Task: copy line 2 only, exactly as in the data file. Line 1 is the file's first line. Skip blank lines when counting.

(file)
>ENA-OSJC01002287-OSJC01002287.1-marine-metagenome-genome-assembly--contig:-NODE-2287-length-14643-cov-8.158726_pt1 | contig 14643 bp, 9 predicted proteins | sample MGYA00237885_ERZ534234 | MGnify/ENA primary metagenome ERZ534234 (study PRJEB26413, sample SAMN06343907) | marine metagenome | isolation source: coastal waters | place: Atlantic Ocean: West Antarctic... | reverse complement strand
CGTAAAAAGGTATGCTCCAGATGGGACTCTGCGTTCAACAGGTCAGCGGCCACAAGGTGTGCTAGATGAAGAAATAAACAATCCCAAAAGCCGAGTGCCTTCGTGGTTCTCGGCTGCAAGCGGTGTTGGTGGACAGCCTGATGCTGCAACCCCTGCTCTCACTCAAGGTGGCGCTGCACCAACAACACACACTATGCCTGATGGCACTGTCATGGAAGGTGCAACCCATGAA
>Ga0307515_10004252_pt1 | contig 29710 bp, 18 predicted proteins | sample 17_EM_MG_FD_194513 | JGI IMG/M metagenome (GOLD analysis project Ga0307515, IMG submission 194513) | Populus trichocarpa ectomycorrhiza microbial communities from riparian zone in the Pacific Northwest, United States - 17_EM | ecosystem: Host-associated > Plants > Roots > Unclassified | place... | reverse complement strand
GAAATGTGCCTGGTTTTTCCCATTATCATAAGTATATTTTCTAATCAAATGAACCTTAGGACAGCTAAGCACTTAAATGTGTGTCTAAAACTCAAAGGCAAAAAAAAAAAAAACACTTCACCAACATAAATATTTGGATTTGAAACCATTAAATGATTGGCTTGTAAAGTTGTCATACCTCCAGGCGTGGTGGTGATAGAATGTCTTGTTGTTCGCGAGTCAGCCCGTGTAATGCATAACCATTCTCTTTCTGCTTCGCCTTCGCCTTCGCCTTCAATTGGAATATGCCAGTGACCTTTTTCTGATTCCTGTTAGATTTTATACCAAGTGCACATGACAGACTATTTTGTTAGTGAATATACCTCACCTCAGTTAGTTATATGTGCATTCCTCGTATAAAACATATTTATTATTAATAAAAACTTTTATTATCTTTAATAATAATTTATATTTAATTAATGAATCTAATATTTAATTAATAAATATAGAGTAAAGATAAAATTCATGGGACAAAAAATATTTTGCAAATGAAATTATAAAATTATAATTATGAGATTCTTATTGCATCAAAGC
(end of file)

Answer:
CGTAAAAAGGTATGCTCCAGATGGGACTCTGCGTTCAACAGGTCAGCGGCCACAAGGTGTGCTAGATGAAGAAATAAACAATCCCAAAAGCCGAGTGCCTTCGTGGTTCTCGGCTGCAAGCGGTGTTGGTGGACAGCCTGATGCTGCAACCCCTGCTCTCACTCAAGGTGGCGCTGCACCAACAACACACACTATGCCTGATGGCACTGTCATGGAAGGTGCAACCCATGAA